What's the vision for the Discourse design system?

I’d love to make custom themes and components that are aligned with the Discourse design system and that will blend into the app in a consistent and harmonious way.

Just looking at the code and how styles are defined and applied in core I find it difficult to make sense and actually get the idea of the bigger picture and the envisioned direction of the design system.

I’ll try to break this down into three main topics: color, type and spacing.


There was an introduction of a numeric scale for some values two years ago. I think it was mentioned that it’s just meant to supplement the named color transformations. For the tertiary color value it looks like this now:


I see both models applied in new code in core. Is the long-term idea to keep using them side-by-side or is there a different vision?

In any case, shouldn’t there be a numeric scale for all four main color values? Right now it’s just there for primary and tertiary, but not secondary and quaternary.


There’s currently three different types of font size progression defined:


There also haven’t been updates to this in more than two years. Should these be used at all in new code? Tbh I never touched the multiplier definitions as it’s difficult to define the actual final font-size. But I also don’t understand the base-font definitions. The scale defined would be:

  • 13px - 14px - 15px - 17px - 19px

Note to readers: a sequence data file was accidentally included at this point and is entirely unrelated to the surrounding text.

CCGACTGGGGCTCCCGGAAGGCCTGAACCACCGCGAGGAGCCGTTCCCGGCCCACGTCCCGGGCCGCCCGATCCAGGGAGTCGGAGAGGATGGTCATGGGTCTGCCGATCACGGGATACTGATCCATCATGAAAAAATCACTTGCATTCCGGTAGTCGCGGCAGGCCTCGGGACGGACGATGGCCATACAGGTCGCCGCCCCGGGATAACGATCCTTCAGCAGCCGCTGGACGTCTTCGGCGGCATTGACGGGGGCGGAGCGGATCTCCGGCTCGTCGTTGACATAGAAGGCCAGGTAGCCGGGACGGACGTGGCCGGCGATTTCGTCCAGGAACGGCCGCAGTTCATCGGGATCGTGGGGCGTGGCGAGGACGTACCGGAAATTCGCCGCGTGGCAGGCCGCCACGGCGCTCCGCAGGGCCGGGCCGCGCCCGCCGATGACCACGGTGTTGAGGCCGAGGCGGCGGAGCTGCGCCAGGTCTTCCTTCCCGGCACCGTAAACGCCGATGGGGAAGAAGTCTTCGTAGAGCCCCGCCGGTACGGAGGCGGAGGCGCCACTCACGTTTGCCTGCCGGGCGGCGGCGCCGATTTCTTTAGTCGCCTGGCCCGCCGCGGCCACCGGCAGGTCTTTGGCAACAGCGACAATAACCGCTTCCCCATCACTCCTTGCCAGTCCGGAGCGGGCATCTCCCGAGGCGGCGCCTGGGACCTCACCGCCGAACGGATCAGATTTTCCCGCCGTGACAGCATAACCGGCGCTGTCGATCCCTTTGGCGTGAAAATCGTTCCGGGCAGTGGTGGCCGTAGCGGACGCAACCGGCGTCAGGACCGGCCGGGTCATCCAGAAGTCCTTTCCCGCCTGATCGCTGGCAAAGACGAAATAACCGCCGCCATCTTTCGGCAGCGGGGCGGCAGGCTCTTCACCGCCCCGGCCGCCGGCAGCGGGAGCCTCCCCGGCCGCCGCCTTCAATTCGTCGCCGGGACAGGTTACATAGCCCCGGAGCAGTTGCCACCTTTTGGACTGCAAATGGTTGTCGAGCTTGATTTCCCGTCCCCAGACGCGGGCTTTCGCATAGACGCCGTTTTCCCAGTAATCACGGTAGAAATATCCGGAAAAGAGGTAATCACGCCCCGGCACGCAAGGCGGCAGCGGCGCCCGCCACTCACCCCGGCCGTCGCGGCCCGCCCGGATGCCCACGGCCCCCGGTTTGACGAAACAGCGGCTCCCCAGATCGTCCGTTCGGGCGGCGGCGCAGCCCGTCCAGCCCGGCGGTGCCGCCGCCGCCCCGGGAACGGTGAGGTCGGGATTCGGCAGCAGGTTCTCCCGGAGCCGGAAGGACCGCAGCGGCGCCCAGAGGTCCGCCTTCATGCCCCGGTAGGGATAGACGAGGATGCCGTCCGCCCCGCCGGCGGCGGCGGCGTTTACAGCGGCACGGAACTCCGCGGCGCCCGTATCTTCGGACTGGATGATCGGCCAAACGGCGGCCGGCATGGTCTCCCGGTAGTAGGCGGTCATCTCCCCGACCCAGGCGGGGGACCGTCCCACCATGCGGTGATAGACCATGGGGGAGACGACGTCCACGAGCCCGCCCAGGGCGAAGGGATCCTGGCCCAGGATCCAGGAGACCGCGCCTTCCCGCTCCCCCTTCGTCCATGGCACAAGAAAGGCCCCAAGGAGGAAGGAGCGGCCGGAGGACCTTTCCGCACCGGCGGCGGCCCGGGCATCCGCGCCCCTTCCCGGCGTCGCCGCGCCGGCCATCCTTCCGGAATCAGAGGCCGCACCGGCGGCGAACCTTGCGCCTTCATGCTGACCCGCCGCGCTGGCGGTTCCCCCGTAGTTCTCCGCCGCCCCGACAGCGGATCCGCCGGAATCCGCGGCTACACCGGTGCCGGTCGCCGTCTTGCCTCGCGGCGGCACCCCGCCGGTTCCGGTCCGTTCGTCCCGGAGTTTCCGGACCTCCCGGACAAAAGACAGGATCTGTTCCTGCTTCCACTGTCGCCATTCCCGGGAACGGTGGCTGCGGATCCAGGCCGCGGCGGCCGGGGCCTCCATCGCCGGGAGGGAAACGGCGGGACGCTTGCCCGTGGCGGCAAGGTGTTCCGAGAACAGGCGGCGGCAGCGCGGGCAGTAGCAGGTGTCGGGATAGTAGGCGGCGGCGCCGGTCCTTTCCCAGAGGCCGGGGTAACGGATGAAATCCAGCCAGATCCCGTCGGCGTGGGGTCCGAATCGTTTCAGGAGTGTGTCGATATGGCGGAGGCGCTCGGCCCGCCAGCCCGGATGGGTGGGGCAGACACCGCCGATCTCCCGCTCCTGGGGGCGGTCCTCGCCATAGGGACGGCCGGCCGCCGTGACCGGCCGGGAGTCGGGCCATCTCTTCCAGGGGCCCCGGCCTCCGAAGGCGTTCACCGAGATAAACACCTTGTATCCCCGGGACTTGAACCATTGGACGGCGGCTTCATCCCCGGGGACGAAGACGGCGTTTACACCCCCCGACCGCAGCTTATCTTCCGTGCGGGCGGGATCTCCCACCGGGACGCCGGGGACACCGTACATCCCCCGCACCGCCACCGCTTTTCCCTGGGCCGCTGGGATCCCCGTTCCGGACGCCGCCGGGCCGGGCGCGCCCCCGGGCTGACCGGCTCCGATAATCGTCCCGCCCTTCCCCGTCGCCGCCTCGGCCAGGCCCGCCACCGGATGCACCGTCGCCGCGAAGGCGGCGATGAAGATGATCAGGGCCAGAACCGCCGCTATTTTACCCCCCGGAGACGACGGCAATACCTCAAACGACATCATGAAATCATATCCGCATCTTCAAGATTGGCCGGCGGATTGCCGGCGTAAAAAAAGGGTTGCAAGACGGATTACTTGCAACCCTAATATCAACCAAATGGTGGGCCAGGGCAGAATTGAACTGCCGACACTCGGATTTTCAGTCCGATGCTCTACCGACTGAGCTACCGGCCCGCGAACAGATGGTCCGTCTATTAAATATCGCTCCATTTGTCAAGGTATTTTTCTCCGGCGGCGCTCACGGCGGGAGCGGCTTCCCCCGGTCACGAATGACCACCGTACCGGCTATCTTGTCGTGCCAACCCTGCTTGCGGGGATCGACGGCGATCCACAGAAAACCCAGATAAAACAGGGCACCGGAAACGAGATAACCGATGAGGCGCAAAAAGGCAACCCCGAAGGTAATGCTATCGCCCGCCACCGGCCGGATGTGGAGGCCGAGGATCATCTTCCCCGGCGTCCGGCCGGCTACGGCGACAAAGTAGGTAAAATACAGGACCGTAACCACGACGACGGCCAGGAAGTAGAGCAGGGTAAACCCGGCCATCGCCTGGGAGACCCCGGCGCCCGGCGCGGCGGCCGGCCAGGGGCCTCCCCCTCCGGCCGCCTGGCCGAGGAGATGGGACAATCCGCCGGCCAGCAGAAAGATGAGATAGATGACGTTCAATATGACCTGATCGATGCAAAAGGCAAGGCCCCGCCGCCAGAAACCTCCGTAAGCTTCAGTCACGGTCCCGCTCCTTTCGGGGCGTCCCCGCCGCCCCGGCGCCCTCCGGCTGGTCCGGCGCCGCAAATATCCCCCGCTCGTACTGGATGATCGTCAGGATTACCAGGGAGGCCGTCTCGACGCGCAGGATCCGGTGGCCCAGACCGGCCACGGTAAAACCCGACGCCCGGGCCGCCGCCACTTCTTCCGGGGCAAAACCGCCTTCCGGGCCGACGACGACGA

But when I look at actual font-sizes, the default scale in use is more or less:

  • 13px - 15px - 17.25px - 22px - 26px


I see that new elements like the sidebar introduce root variables for spacing. E.g.:


That definitely makes it easier to adjust the sidebar layout. But it doesn’t translate to any other layout elements. On the other hand I don’t see foundational spacing variables being introduced that would allow for more consistent layout adjustments across the app. Is this on the roadmap in any way?


It would be great to know if there plans to move towards a more consistent and simple design system?

There seem to be just too many unrelated and standalone definitions right now, and they make it pretty difficult to build a consistent and rhythmic layout with a notion of ease (and joy :slight_smile: ).

I understand it’s a big app with a ton of different elements. However, I just did a little test on the default latest list view:

This is a rebuild with every spacing value picked from a very simple geometrical progression (2px/4px/8px/16px/32px/64px). And font sizes from just 4 values:

Screenshot from 2024-01-30 21-05-48

Screenshot from 2024-01-30 21-04-12

It just seems design-wise there is no need for the number of unique definitions that is present across the app now?


This is something we’ve wanted to do, and have gradually worked towards in bits and pieces, but it isn’t something that can happen all at once. Every change we make causes potential theme regressions across thousands of sites (and we have to fix a lot of these for our customers), so it takes a long time to make small changes.

We have also been undergoing Ember modernization work for a while now, which also requires fixing regressions and refactoring existing themes. This is still underway and will also take time to get everything updated (replacing our widget system, for example, could easily take 6 more months). There are a lot of priorities to balance.

There’s no envisioned direction outside of more consistency. We’ve considered decoupling our base styles so the default “unthemed” Discourse has a lot less CSS (which might make it easier to maintain themes)… but that’s just an idea at the moment.

I think these were added “as needed,” so we haven’t had a need for additional secondary/quaternary scales. We don’t have any plan to remove the named versions, so either can be used for the foreseeable future.